Tuesday, December 14, 2010

Winter's starry delights..

The winter nights are often long and cold..ideal conditions for a bit of astro-imaging! The cold conditions often lead to better seeing when the skies are clear and also make long-exposure digital images less 'noisy'.  It seems that November and December this year have been particularly cold and we have enjoyed a good number of clear nights.I just thought I would post some of the images from the last couple of months..

The Andromeda Galaxy.
  This is the most distant object visible to the human eye...a staggering 2.1 million light years away!If you know where to look in the night sky, it appears as a faint fuzzy object.It is a member of our 'local' group of galaxies and shares a similar size and shape to our own Milky Way...a spiral galaxy which we see slightly inclined.There are also two other smaller galaxies in the shot..the other fuzzies! You can clearly see the dark lanes of interstellar dust and if you zoom in a bit you can see some red emission nebulae there as well.
 This shot was just over two hours of exposures.

The Outer Limits Galaxy.
  This is another spiral galaxy but this time seen edge-on.It is similar in size to our own galaxy (110,000 light years in diameter) but about 30 million light years away. There are a good number of other galaxies in the background..most noteably the ring galaxy just below the right hand star in the upper RHS of the image...one galaxy has collided with another and created a huge hole where the core of the galaxy used to be!

The Cone Nebula.
 This is just a small section of a vast star-forming region 2,600 light years away (ie within our own galaxy) in the constellation Monoceros.The red colour comes from the clouds of hydrogen gas becoming ionised by the uv light of bright young stars and the blue area is the same light being reflected by dust clouds.The nebula gets it's name from the cone-shaped column of interstellar dust.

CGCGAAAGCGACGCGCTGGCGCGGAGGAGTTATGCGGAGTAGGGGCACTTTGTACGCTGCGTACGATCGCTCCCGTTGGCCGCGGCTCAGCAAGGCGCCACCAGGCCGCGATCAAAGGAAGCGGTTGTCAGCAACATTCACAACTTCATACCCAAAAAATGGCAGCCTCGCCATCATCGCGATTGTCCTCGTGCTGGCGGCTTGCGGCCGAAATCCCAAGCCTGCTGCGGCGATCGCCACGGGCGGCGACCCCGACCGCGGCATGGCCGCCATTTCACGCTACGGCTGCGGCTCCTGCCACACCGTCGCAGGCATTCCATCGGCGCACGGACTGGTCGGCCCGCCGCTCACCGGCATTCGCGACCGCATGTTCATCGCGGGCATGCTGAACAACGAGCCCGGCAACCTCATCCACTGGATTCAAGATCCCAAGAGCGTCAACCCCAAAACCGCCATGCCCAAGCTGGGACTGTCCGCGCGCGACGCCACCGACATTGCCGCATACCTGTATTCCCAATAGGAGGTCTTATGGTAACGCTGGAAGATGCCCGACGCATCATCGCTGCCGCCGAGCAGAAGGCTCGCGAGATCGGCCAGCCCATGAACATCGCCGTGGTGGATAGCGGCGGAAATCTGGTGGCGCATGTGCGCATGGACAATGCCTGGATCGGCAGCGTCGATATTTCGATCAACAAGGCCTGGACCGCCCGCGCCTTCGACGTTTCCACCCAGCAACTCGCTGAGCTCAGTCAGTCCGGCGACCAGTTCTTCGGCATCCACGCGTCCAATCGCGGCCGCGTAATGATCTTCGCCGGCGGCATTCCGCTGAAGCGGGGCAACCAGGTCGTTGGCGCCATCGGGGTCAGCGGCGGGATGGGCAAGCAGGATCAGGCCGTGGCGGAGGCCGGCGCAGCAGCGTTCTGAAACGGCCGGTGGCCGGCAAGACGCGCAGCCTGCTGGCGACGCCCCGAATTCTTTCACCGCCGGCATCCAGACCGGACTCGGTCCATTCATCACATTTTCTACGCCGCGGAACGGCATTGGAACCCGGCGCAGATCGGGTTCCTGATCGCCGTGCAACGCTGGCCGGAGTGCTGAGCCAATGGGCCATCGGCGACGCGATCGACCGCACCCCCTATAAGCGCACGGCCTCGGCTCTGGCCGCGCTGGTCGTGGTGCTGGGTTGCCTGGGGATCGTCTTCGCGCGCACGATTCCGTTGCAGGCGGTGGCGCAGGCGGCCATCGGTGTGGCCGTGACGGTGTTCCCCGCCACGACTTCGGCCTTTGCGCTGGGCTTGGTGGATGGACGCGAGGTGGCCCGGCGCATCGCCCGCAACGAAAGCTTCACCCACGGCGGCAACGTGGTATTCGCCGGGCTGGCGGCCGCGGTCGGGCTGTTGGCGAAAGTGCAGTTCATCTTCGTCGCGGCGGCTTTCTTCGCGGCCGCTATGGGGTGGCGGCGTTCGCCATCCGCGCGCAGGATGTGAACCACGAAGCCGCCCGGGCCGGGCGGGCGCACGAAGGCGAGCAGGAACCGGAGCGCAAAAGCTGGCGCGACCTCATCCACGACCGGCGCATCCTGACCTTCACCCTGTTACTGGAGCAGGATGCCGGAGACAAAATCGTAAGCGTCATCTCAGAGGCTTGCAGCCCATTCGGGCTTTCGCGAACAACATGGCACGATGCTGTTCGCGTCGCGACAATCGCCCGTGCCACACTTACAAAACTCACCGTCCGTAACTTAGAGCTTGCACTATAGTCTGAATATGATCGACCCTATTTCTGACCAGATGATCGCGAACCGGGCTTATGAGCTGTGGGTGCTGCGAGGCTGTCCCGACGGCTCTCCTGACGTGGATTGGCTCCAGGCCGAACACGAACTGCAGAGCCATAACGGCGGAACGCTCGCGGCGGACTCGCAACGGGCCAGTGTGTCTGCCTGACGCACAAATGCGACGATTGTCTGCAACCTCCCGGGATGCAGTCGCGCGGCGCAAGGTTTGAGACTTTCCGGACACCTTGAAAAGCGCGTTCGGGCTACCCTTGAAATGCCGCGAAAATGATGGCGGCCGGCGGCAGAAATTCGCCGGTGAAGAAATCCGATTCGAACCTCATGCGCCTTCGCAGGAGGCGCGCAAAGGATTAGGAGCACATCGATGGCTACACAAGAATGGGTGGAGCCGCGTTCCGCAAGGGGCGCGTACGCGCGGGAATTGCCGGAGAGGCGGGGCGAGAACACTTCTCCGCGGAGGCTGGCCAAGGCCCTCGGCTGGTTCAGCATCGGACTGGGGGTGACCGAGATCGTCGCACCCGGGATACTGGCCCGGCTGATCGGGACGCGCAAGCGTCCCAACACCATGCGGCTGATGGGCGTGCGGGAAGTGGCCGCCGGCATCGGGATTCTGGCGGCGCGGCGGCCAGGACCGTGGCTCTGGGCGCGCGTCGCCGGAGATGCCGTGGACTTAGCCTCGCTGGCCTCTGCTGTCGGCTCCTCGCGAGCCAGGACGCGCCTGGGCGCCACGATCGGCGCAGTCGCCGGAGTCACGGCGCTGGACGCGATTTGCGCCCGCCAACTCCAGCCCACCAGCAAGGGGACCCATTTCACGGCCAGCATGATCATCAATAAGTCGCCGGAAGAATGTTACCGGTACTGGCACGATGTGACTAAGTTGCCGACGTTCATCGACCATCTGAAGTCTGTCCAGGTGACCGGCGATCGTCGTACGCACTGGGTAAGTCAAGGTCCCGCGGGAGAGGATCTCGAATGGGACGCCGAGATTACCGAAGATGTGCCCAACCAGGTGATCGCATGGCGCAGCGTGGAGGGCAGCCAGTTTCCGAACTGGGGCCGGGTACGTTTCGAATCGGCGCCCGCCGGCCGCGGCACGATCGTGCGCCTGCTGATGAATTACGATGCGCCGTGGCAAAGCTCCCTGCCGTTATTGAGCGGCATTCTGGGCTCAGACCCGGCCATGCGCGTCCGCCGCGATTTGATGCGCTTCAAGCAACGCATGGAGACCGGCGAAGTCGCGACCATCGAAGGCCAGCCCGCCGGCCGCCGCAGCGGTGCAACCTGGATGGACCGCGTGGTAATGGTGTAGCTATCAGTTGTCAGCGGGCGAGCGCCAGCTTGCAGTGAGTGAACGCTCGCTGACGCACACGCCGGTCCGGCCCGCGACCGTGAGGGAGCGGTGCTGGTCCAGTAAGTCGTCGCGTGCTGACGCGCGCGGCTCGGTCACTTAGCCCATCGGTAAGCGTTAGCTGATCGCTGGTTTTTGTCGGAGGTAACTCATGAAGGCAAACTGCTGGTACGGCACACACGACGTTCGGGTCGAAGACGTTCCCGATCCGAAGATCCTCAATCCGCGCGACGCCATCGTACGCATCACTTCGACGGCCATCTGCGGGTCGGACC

This is the longest shot I've done so far , just under seven hours of exposures in 5min subs.

The Triangulum Galaxy.
  Another of our 'local' group of galaxies at a mere 2.3 million light years distance...seen nearly face on so that we can see the separation of some spiral arms.It is only a third of the size of the Andromeda galaxy .Again,dust lanes are apparent and also some red emission nebulae.
 Nearly six hours of exposures went into this one,again in 5min subs.

The Rosette Nebula.
  This is one of the largest nebulae (clouds) in our galaxy, measuring 115 light-years across but at a distance of 4,900 light-years.The bright cluster of young stars at it's centre are visible to the naked eye,but not the surrounding clouds of red hydrogen gas.Some impressive columns  of interstellar dust are sillhoueted against the brighter blue reflected light of the stars.

The Great Orion Nebula.
Probably the best known of our nebulae.This wonderful star-forming region hangs in Orion's sword and is vivible to the naked eye (on a clear night!) The very bright young stars at it's heart are collectively known as the Trapezium and it is their light which both illuminates and blows out the clouds of interstellar dust.The formation on the left is known as the Running Man nebula..(turn the image on its side!) and again the blue colour is reflected starlight..

1 comment:

  1. Fantastic; quite mind blowing the extent and variety of the world our God has created. Mum xx